In early 1991, the band entered Rockfield Studios with the record producer, John Leckie to record Soul, Glitter & Sin. Shortly after, a "dry mix" of one of the album's tracks, "Coast To Coast", was produced by Jimmy Miller, and brass was added courtesy of The Rolling Stones' collaborators The Kickhorns. Melody Maker stated "A return to the incendiary burnouts of earlier singles, but with a new lip-curling twist. An Elmer Bernstein- type sax honks all over the cinematic grooves of the heavy soundtrack atmosphere. The psychedelic overtures of their last opus have been replaced by pure sex."[11] and a month later "...a sleazy, swaggering, soulful, absurdly and gloriously self-conscious trash blues thing..."[12]

Thee Hypnotics continued to tour extensively throughout the UK, Europe and the US, and were main support to The Black Crowes on their UK tour, highlights included playing two nights at the Hammersmith Odeon (18 and 19 October 1991). Ian Astbury of The Cult asked Thee Hypnotics to join The Cult on their Ceremonial Stomp tour of Europe.[1] A sell out headline tour of the US completed the year.

1993–1994: The Very Crystal Speed Machine[edit]

Johnny Depp, Harry Dean Stanton and Cher attended Thee Hypnotics concert at The Viper Room. However, exhausted with the gruelling schedule and lifestyle, bassist of six years Will Pepper decided to leave the band. Craig Pike was brought in to fill the vacant position. The band headed back to London and began work on new demos, but tragedy struck with Pike's untimely death from a drug overdose.[1] With an offer to record a fourth album for the American Records label, Pepper returned on bass and the band located to Los Angeles to record their third and final studio album, The Very Crystal Speed Machine (1993), which was produced by Chris Robinson.[1] The album was intended to be part of a handover transition of the band from Beggars Banquet to American Recordings, but due to financial issues with the label the album did not receive sufficient publicity or distribution and sales were poor.[1] A supporting US club tour saw the band play the Viper Room and CBGB.[10]


On return to the UK, Thee Hypnotics continued to perform and tour. A final studio release "Earth Blues 99" / "Thing 4 U" (1997)[13] was recorded at Toe Rag Studios with Liam Watson producing and at Rocket Recordings in Bristol. With the band's momentum drained, they split up in 1999.


Their music was mostly influenced by late 1960s blues-influenced hard rock bands such as The Stooges, MC5,[1] The Doors, The Rolling Stones, Blue Cheer, Led Zeppelin, The Jimi Hendrix Experience, and the New York Dolls; and incorporated an eclectic mix of blues, soul and rock and roll.

Post Thee Hypnotics[edit]

After the break-up of Thee Hypnotics, co-founder and lead guitarist Ray Hanson was approached by The Sisters of Mercy to join on guitar duties but declined,[14] before taking a 15-year hiatus from the music industry. He wrote many of songs for his new project, "Ray 'Sonic' Hanson's Whores Of Babylon", which he debuted at Portobello Live Festival in London in May 2015. He continues to write and record music and is working on a visual arts short film. Will Pepper recorded and toured with Hurricane #1.[1] Thee Hypnotics former vocalist, Jim Jones, later fronted both Black Moses and The Jim Jones Revue.[1] A self-titled debut album was released in 2008. After three more releases, he formed a new outfit, Jim Jones and The Righteous Mind, in October 2015. Phil Smith/Staines pursued a career as a videographer and teacher, until 2018, before he moved back to Canada



  • Live'r Than God : Live album (UK Situation Two, Sub Pop), 1989
  • Come Down Heavy (Beggars Banquet/RCA/UK Situation Two), 1990. Remastered and rereleased with extras (Cherry Red 2011)
  • Soul, Glitter & Sin (Beggars Banquet/RCA/UK Situation Two) 1991. Remastered. Online with extras (Cherry Red 2011)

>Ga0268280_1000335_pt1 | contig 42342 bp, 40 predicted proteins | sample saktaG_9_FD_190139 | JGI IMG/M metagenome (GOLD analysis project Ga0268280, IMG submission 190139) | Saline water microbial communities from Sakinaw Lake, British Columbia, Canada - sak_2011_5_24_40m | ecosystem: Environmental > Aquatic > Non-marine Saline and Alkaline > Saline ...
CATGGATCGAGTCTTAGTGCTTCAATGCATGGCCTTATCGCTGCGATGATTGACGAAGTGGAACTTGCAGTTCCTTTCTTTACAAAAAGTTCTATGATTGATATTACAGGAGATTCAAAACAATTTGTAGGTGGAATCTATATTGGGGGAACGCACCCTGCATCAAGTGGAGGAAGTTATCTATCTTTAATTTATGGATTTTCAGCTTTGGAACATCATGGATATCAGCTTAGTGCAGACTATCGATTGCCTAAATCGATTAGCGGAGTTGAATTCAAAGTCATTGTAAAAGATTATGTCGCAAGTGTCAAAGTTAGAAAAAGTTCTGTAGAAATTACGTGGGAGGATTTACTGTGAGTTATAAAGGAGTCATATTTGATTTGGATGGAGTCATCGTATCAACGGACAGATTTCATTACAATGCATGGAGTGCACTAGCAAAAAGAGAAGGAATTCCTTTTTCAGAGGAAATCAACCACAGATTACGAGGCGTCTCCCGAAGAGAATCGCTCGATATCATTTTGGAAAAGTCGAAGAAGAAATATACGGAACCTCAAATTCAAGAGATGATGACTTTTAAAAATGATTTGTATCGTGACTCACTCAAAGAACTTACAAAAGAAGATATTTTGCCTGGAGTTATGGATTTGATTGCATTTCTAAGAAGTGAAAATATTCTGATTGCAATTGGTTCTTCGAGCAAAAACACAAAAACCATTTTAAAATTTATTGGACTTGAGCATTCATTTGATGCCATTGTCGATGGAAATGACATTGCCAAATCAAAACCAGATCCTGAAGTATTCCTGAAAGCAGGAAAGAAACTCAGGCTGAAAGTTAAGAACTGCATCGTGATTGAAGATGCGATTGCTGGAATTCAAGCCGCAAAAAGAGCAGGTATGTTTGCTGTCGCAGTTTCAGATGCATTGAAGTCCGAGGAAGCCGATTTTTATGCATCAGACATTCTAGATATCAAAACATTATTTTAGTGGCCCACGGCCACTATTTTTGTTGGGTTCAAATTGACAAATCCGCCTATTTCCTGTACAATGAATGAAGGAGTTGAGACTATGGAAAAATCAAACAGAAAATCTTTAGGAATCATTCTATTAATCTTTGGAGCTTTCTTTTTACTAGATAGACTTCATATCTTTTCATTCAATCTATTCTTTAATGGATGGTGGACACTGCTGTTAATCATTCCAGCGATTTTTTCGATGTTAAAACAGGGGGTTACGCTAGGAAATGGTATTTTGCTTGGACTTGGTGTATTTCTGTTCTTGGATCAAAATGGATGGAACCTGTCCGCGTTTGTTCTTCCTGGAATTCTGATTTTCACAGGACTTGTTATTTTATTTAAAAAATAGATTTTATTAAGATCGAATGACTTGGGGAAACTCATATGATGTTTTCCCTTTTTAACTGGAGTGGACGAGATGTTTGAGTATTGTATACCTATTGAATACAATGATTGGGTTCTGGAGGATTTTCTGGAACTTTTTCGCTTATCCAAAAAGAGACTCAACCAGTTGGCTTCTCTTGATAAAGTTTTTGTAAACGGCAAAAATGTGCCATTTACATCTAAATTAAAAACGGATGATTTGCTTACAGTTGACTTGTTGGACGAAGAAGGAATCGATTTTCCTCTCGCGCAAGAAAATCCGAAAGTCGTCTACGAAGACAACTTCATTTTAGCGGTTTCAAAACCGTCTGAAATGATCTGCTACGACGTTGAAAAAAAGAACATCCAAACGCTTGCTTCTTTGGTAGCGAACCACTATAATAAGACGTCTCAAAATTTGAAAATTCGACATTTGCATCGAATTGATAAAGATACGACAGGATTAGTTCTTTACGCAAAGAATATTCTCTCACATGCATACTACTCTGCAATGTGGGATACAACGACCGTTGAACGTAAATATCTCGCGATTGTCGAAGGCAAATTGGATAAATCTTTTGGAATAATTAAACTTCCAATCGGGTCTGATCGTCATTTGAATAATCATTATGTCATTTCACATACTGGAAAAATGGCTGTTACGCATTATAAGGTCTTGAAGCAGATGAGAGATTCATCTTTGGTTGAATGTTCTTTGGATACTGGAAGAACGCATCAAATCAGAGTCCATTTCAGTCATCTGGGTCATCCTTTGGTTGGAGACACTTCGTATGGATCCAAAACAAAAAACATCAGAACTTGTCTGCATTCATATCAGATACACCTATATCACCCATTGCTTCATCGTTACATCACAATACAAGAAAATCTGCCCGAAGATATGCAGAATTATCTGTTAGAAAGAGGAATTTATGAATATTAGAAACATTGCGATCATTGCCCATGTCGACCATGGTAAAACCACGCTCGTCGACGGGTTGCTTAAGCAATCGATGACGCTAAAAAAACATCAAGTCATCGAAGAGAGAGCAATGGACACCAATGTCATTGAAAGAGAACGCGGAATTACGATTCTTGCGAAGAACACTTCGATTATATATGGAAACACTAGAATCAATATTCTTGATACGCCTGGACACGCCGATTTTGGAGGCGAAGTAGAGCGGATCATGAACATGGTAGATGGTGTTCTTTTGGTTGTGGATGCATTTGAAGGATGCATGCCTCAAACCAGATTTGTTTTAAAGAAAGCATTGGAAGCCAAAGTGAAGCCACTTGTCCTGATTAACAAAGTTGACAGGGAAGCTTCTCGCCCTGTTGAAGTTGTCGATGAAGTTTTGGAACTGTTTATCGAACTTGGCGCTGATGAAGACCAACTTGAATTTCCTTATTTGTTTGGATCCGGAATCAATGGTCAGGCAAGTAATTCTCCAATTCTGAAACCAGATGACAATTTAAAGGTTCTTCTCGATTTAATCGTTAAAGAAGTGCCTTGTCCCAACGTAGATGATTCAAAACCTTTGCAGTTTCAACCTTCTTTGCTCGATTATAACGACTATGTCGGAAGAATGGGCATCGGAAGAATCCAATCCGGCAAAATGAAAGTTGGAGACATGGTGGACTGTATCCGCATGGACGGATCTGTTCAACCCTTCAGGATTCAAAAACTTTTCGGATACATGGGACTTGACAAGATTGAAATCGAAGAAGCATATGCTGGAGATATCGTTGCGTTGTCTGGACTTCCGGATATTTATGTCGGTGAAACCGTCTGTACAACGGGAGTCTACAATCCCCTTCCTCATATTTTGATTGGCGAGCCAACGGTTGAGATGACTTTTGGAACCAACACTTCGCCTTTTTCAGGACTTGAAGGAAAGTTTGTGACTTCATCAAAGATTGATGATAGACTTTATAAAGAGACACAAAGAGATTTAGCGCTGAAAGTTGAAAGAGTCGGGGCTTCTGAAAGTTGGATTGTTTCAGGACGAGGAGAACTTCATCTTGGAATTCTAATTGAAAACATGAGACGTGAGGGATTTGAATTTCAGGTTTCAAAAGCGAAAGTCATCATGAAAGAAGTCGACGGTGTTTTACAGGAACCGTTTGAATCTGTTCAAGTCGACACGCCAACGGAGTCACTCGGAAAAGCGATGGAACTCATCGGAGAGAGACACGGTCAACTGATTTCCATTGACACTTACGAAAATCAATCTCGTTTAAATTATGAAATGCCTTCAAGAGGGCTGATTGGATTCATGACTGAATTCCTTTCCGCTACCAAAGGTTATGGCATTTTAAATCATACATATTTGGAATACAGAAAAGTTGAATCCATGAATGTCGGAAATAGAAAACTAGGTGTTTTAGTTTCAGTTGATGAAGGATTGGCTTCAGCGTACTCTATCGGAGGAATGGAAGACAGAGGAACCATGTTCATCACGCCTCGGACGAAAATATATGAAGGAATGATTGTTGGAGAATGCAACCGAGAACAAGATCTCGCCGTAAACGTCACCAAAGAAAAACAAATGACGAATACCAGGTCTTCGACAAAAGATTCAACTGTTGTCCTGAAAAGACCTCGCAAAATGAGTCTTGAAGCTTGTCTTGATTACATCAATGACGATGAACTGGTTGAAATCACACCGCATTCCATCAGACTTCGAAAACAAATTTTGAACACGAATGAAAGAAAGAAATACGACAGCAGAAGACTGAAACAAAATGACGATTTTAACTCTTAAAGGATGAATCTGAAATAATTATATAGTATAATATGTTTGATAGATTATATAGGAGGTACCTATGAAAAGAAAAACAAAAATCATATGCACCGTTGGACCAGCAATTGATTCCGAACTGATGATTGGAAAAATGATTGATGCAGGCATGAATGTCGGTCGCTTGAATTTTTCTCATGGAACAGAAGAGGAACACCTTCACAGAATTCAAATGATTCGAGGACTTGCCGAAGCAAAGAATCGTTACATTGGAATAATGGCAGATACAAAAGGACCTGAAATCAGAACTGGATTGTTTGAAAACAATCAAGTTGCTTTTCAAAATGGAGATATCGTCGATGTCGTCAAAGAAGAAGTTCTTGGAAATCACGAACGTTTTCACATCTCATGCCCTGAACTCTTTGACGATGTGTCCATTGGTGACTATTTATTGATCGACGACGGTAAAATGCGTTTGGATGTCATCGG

• The Very Crystal Speed Machine (American Recordings/SPV), 1993


  • "Love In A Different Vein" b/w "All Night Long" : 7" single (Vinyl Solution), 1987
  • "Justice In Freedom" 12" b/w "Preachin' & Ramblin'" / "Choose My Own Way" (Situation Two, Beggars Banquet), 1988
  • "Soul Trader" 12" b/w "Rock Me Baby" (live) / "Earth Blues" (Situation Two, Beggars Banquet), 1989
  • "Floating In My Hoodoo Dream" 12" b/w "Samedis'Cookbook" (Hoodoo Reprise) (Situation Two, Beggars Banquet), 1989
  • "Half Man, Half Boy" 12" b/w "9 Times" / "Testimonial" (Situation Two, Beggars Banquet), 1990
  • "Coast To Coast" 12" b/w "Soul Accelerator" / "Shakedown" (Situation Two), 1991
  • "Shakedown" 12" b/w "Don't Let It Get You Down" (Beggars Banquet/RCA/UK Situation Two), 1991
  • "Heavy Liquid" b/w "Heavy Liquid" (radio edit) from The Very Crystal Speed Machine, 1993
  • "Earth Blues 99 b/w "Thing 4 U", Rocket Recordings, 1997[15]

Other releases[edit]

  • "The Girls All Mine" (on Motor City Madness, compilation/Stooges tribute album)[16]
  • "Can You See Me" (on If 6 Was 9, Jimi Hendrix tribute album)[17]


  1. ^ a b c d e f g h i j k l m n o p q Mark Deming. "Thee Hypnotics | Biography & History". AllMusic. Retrieved 24 January 2017.
  2. ^ "Thee Hypnotics Announce 2018 reunion tour, and classic LP reissues". 29 January 2018. Retrieved 29 January 2018.
  3. ^ Melody Maker, September 1989
  4. ^ "Noise Addiction II: Thee Hypnotics – John Peel Session 3-28-89". 24 May 2013. Retrieved 24 January 2017.
  5. ^ "10 Things Zine: Backlash fanzine!". 19 February 2009. Retrieved 23 January 2017.
  6. ^ "Interviews". Retrieved 23 January 2017.
  7. ^ Nina Antonio. "Punk Rock Profiles". Retrieved 24 January 2017.
  8. ^ "Come Down Heavy – Thee Hypnotics | Credits". AllMusic. Retrieved 24 January 2017.
  9. ^ "Come Down Heavy". Record Collector Magazine. 26 May 2011. Retrieved 23 January 2017.
  10. ^ a b c "Soul, Glitter and Sin: The Rise and Faul Of Our Last Great Rock Band", Shindig Quarterly, Issue 1, March 2011
  11. ^ Melody Maker, 29 September 1991, Cathi Unsworth
  12. ^ Sharon O'Connell, Melody Maker, October 1991
  13. ^ "Thee Hypnotics – Earth Blues '99 (Vinyl)". Retrieved 24 January 2017.
  14. ^ "Thee Hypnotics". Sugarbuzz Magazine. Retrieved 23 January 2017.
  15. ^ "Thee Hypnotics Discography". Retrieved 24 January 2017.
  16. ^ "Various – Motor City Madness (Vinyl, LP)". Retrieved 24 January 2017.
  17. ^ "Various – If 6 Was 9 – A Tribute To Jimi Hendrix". Retrieved 24 January 2017.

External links[edit]